In 1944, newly married Copper Reilly arrives in Paris soon after the liberation. While the city celebrates its freedom, she’s stuck in the prison of an unhappy marriage. When her husband commits one betrayal too many, Copper demands a separation.
Alone in Paris, she finds an unlikely new friend: an obscure, middle-aged designer from the back rooms of a decaying fashion house whose timid nature and reluctance for fame clash with the bold brilliance of his designs. His name is Christian Dior.
Realising his genius, Copper urges Dior to strike out on his own, helping to pull him away from his insecurities and towards stardom. With just a camera and a typewriter, she takes her own advice and ventures into the wild and colourful world of fashion journalism.
Copper arrives in Paris with her husband but when he cheats on her again, she asks for a divorce and is determined to become a journalist. Although Copper has no clear plans on how she is going to achieve her ambition, she is fortunate when a journalist friend of hers dies unexpectedly and she appropriates his equipment. Since Copper has already been ghost writing for said journalist, she knows she is good enough and decides to submit his last story under her own name. Not only is Copper a talented writer, she is also a very beautiful woman who enchants everyone she meets to the point they can’t seem to do anything without her. Therein lies the problem. Copper is too good and manages to get everything she wants with very little effort. Harper’s Bazaar loves her work so much, they immediately offer her a contract but Copper declines because she want to work freelance and not compromising her freedom is something you’ll hear her talk about incessantly.
Having become Dior’s close friend, Copper gets to meet his inner circle which is comprised of other designers and artists, all of whom are a lively bunch. Interestingly enough, Copper also crosses paths with Ernest Hemingway who is just a boorish as he was in The Paris Wife, but Copper manages to evade his advances easily enough. Dior is portrayed quite convincingly, although I felt he was a little too passive in regards to wanting to start his own fashion house and having Copper be the one to push him into it was unnecessary. Of course, most of Dior’s circle are real people and the author drops many famous names from fellow designers like Balmain, to artists like Bérard and the film director Jean Cocteau.
As the only fashion journalist in Paris in 1945, Copper gets exclusive access to the creation of the Théâtre de la Mode, an exhibit of doll-like mannequins dressed in couture clothing and accessories. Since the war is not officially over and materials are still scarce, the fashion houses come up with the idea of displaying their designs in miniature using every scrap of fabric they can muster. The real exhibition opened at the Louvre on 28 March 1945, and was so successful, it went on to tour Europe and the United States before being acquired by the Maryhill Museum of Art in Washington. The descriptions of the mannequins and their clothing are exquisite and I just wish more attention had been paid to it.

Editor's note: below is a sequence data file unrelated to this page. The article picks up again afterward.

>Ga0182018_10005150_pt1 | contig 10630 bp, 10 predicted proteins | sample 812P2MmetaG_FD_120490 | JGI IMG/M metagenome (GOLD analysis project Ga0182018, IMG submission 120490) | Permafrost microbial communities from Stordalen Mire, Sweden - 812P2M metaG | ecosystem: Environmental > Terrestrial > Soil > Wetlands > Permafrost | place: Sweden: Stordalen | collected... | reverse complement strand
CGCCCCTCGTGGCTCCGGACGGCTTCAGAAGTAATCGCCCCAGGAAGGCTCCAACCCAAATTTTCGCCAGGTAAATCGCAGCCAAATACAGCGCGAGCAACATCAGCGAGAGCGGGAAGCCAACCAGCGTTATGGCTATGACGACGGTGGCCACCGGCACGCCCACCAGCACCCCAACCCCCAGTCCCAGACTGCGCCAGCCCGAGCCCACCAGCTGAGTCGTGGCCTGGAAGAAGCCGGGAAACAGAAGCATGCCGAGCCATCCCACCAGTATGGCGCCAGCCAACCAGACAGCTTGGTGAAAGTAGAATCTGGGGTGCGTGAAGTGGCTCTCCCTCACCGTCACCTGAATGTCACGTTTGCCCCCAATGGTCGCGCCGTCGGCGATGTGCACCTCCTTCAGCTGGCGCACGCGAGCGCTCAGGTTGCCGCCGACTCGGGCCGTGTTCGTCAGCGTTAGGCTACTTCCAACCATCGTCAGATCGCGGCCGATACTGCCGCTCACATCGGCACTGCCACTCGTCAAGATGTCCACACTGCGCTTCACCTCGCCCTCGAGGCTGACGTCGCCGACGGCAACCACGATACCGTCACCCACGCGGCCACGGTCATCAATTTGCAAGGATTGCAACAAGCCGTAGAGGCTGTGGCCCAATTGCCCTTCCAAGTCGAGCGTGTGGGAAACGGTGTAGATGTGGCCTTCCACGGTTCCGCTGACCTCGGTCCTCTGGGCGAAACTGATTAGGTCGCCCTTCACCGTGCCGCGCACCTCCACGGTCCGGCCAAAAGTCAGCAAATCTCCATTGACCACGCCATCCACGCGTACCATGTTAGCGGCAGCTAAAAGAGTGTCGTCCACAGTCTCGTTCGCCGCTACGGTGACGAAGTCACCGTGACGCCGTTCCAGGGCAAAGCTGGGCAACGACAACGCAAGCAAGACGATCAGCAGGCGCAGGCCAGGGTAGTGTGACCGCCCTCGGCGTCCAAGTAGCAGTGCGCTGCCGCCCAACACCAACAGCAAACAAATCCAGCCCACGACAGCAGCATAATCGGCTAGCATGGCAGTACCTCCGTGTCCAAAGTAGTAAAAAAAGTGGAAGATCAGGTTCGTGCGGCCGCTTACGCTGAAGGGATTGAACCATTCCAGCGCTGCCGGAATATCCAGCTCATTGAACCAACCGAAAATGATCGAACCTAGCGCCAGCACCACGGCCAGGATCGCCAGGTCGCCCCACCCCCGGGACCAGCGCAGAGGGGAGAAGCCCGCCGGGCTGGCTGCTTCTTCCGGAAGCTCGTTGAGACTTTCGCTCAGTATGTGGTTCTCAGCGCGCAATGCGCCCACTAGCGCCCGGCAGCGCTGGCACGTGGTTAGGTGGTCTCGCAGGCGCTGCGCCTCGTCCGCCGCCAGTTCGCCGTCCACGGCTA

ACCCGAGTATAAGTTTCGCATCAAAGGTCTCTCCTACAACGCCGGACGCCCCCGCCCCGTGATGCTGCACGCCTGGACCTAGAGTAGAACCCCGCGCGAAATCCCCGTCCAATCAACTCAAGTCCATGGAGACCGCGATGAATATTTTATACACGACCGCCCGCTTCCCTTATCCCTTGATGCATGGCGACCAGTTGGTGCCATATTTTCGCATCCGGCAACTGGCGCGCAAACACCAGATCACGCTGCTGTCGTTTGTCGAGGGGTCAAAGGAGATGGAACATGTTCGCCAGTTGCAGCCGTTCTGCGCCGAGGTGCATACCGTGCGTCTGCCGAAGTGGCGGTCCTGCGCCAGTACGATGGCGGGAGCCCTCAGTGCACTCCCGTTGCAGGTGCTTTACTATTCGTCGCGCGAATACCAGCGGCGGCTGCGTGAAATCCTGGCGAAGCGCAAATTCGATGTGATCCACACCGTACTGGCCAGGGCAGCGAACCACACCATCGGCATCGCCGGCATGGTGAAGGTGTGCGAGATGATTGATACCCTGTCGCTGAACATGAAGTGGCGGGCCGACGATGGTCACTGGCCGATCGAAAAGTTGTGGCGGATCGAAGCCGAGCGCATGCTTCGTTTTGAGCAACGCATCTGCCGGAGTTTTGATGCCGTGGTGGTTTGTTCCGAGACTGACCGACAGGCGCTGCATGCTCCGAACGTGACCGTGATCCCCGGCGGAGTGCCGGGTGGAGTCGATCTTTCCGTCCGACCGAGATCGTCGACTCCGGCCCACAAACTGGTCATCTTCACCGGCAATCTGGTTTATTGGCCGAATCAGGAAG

Unfortunately, the biggest chunk of the story is claimed by the dull love triangle between Copper; Suzy Solidor, a lesbian chanteuse; and Henry, the Russian count who is also a war spy. Suzy, a real person, owns a nightclub called La Vie Parisienne which Dior likes to frequent and when he brings Copper, Suzy falls in love with her. Suzy is a larger than life character who Copper describes as being exceedingly beautiful, however her forceful nature also makes her pursuit of Copper uncomfortable to read because Suzy crosses the line on more than one occasion. While Copper is not a lesbian herself, she finds herself both drawn and repelled by Suzy which confuses her.
Suzy also becomes exceedingly jealous of Copper’s relationship with Henry, a Russian count, who is a friend of Carmel Snow, editor-in-chief of the American edition of Harper’s Bazaar. Although Copper does little to encourage him, Henry falls in love with her and proposes to her with the assurance he’ll do nothing to curb her freedom. Copper isn’t sure she even loves Henry but when he disappears on a mission, she realises she’s loved him for awhile and accepts his proposal when he returns.
After Copper’s marriage, we finally get to see Dior come into his own but it is so near the end of the book there’s not much time to spend on his creativity. When Dior launched his New Look collection, it caused a sensation as the designs incorporated a large amount of material that was considered wasteful in war-torn Paris. By the way, in reality the phrase New Look was credited to Carmel Snow but guess who gave it to her in the book? What would we do without Copper?
It’s a shame the book finished with the release of the collection because the afterword proves there was so much more to the story as Gabriel relates how Dior’s designs were too expensive for the average woman but cheaper ones started appearing in boutiques within days. The collection was also ill-received in places like New York which was hoping Paris’ days as the fashion capital of the world had been ended by the war, however Dior had proved otherwise.
While The Designer isn’t a bad read, there’s too much focus on Copper and not enough on Dior where the real story is supposed to be.